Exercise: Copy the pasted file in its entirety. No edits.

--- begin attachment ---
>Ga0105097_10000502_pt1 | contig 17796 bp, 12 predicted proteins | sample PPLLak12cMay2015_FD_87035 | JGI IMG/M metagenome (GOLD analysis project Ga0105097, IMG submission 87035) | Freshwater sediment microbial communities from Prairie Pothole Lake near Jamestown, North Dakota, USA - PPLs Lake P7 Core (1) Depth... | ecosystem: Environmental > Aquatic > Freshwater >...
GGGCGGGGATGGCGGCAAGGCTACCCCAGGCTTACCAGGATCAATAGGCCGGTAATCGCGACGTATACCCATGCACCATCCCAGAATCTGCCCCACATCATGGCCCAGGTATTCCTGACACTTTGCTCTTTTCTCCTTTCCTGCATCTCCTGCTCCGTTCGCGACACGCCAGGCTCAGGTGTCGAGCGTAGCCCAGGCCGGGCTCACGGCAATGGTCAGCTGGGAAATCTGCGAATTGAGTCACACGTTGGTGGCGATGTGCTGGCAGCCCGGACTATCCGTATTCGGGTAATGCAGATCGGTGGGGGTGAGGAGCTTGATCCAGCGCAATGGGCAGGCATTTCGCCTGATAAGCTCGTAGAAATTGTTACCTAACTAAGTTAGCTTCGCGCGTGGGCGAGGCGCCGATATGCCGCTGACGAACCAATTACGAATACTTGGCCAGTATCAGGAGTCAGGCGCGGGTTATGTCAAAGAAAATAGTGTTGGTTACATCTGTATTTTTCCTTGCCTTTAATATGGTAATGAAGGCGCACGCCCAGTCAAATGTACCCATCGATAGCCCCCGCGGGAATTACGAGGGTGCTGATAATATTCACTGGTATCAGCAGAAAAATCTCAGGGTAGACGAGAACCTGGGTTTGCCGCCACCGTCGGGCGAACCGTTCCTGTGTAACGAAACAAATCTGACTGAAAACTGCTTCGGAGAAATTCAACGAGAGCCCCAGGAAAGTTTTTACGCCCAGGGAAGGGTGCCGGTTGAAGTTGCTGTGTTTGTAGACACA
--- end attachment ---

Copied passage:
>Ga0105097_10000502_pt1 | contig 17796 bp, 12 predicted proteins | sample PPLLak12cMay2015_FD_87035 | JGI IMG/M metagenome (GOLD analysis project Ga0105097, IMG submission 87035) | Freshwater sediment microbial communities from Prairie Pothole Lake near Jamestown, North Dakota, USA - PPLs Lake P7 Core (1) Depth... | ecosystem: Environmental > Aquatic > Freshwater >...
GGGCGGGGATGGCGGCAAGGCTACCCCAGGCTTACCAGGATCAATAGGCCGGTAATCGCGACGTATACCCATGCACCATCCCAGAATCTGCCCCACATCATGGCCCAGGTATTCCTGACACTTTGCTCTTTTCTCCTTTCCTGCATCTCCTGCTCCGTTCGCGACACGCCAGGCTCAGGTGTCGAGCGTAGCCCAGGCCGGGCTCACGGCAATGGTCAGCTGGGAAATCTGCGAATTGAGTCACACGTTGGTGGCGATGTGCTGGCAGCCCGGACTATCCGTATTCGGGTAATGCAGATCGGTGGGGGTGAGGAGCTTGATCCAGCGCAATGGGCAGGCATTTCGCCTGATAAGCTCGTAGAAATTGTTACCTAACTAAGTTAGCTTCGCGCGTGGGCGAGGCGCCGATATGCCGCTGACGAACCAATTACGAATACTTGGCCAGTATCAGGAGTCAGGCGCGGGTTATGTCAAAGAAAATAGTGTTGGTTACATCTGTATTTTTCCTTGCCTTTAATATGGTAATGAAGGCGCACGCCCAGTCAAATGTACCCATCGATAGCCCCCGCGGGAATTACGAGGGTGCTGATAATATTCACTGGTATCAGCAGAAAAATCTCAGGGTAGACGAGAACCTGGGTTTGCCGCCACCGTCGGGCGAACCGTTCCTGTGTAACGAAACAAATCTGACTGAAAACTGCTTCGGAGAAATTCAACGAGAGCCCCAGGAAAGTTTTTACGCCCAGGGAAGGGTGCCGGTTGAAGTTGCTGTGTTTGTAGACACA